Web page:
Heartwarming Stories (And the People Who Hate Them)
Before we start, go ahead and watch the video. It's all of three minutes long, well produced, and quite touching. It's called "Giving" by Taiwanese mobile phone company called True Move.
All done? Good. Because this kind of thing drives me fucking insane. I've seen it repeatedly on Facebook, had links to it sent to me from friends and family, and seen mention of it all sorts of places because it's a very sweet little tear-jerker of a film.
Now, there is stuff I am an absolute sucker for: the Noble/Defiant Gesture by a Doomed Hero, for instance. The scene in Saving Private Ryan where Tom Hanks is shooting at an advancing tank with his pistol because that's all he has left? Stupid as hell and utterly useless and I get all weepy about it. That sort of thing is a soft spot for me, so it's not like I don't understand why people like the story being told here in 180 seconds: it strikes a chord in their spirit, and makes for a striking example of how being kind, generous, and even forgiving can affect your life for the better.
What people seem to miss about this little tale is that it's a horror.
Oh, not for the people in the movie! Don't worry, they're all perfectly fine - except maybe the bum with the ?estlove hair, but no need to think about him, because he's a red herring who magically vanishes. Which is actually the point.
He vanishes from the story because he's not a part of it, any more than the woman with the pharmacy is, or any of the passerby. The story is about how a beautiful young(ish) woman doesn't have to sell her father's business because of his stroke/heart attack. It's not quite clear what injured his brain, the fall itself or what caused it, but the point is that he needed a brain surgeon to fix him. The medical expenses for saving her father's life comes to 792,000 baht - which sounds like a huge number until you realize that's just under $25,500 US. Then after that you realize it's the equivalent of 12 years income for a Thai restaurant worker. But let's be generous: after all, that's the point of the tale, isn't it? Let's say since the father was the owner he brought in twice the average income; or even three times, as his daughter was working for him. Let's not get carried away, though: he's going to have all the expenses involved in business ownership, so he's not exactly raking it in.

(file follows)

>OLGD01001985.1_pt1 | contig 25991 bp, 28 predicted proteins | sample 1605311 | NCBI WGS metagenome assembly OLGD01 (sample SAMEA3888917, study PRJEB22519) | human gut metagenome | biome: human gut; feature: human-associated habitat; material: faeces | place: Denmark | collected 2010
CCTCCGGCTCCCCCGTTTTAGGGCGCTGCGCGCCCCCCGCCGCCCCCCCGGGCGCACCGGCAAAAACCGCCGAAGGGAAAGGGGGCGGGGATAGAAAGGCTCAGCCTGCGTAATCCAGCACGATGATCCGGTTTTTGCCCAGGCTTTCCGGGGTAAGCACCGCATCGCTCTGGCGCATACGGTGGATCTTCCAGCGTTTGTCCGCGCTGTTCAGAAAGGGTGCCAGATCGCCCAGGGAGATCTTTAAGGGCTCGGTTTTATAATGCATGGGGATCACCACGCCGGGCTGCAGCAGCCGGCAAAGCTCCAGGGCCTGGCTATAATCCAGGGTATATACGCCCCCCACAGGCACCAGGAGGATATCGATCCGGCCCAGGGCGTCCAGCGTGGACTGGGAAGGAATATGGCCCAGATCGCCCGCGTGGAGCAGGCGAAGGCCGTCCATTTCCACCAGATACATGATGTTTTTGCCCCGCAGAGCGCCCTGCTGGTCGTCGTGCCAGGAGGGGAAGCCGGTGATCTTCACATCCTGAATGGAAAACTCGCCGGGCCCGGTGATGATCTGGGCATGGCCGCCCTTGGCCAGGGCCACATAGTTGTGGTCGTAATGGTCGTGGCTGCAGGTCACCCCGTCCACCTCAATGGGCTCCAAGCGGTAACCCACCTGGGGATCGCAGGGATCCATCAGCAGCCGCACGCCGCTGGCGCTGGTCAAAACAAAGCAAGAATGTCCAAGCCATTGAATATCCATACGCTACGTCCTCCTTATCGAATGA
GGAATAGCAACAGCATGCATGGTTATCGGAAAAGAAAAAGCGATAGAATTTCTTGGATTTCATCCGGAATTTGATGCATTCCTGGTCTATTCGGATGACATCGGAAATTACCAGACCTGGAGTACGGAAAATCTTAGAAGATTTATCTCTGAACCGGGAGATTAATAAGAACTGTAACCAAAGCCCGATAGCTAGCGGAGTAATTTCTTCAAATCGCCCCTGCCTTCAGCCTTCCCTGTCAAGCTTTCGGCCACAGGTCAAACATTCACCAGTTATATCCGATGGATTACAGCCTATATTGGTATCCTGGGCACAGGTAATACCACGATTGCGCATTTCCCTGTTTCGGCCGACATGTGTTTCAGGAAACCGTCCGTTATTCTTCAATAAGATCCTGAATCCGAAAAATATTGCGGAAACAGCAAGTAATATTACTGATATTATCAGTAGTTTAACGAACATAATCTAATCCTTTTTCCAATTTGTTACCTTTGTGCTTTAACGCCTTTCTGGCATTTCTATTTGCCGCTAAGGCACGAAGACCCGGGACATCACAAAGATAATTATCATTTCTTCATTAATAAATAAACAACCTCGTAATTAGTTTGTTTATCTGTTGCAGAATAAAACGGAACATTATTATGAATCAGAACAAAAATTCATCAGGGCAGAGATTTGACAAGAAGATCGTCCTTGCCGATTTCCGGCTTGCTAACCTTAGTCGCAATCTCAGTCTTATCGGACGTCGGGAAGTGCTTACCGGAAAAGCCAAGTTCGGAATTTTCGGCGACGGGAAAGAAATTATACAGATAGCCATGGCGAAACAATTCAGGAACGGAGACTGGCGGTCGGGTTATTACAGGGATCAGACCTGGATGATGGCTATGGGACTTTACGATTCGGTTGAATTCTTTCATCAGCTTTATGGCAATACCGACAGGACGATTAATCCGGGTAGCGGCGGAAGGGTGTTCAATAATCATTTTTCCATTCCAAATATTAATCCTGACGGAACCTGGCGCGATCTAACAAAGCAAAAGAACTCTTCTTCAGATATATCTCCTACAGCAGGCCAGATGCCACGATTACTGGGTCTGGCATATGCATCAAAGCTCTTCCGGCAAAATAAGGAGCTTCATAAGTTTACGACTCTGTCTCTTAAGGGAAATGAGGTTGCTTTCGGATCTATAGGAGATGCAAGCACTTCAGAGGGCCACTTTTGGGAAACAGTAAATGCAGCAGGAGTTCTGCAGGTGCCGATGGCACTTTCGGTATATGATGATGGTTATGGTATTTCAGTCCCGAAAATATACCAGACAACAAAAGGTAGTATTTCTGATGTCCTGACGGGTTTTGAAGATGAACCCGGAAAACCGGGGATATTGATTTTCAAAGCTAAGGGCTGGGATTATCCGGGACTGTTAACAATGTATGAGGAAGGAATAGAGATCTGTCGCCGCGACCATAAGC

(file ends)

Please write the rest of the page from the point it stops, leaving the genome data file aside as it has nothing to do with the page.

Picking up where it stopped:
So the total bill only comes to... three, maybe four years income. Assuming they didn't, you know, live during those three or four years. Buying food or clothes or supplies or hey! How about medicine? So the daughter is looking at years of working at half their previous income, the rest going to the hospital bill, or selling the family restaurant (and possibly home) and finding a new job while looking after her maybe-coming-back/maybe-not-coming-back father. Not a great list of options, really.
But wait! There! Off in the horizon! It's a Deus Ex Machina coming to the rescue! The bill is paid, dad is saved, and they all live happily ever after! Oh, happy day! Hooray for Good Karma! Do a bunch of good things, and it'll come through for you when you need it most! (See also: Angels)
Who needs medical coverage when you can rely on some kid who had a sick mom getting caught stealing just so your dad can pay for her medicine thirty years before that kid becomes a successful brain surgeon at the very hospital your dad is taken to after he falls down and the surgeon not only remembers it but can spare the year and a half worth of salary it would cost him to pay off?
What do you mean, "everyone"?
This is actually the biggest problem getting people to accept something like universal health care: magical thinking. The idea that somehow, some way, things will just kind of work themselves out in the end is mistaken for an actual plan, or trying to prevent bad things from happening in the first place. What if the kid got caught stealing again (I know, I know: what are the odds of his mom getting sick twice in one lifetime? Bear with me, here.) and ends up with a year in prison? Or succeeds, but goes into banking and never hears of the old man hitting his head? Or hears about it, but works in an auto plant and can't afford to help? Or becomes proctologist?
Because that's the story of everyone else you see in the street scene - all those folks who vanish. But hey! They aren't part of the heartwarming story, so who cares about them?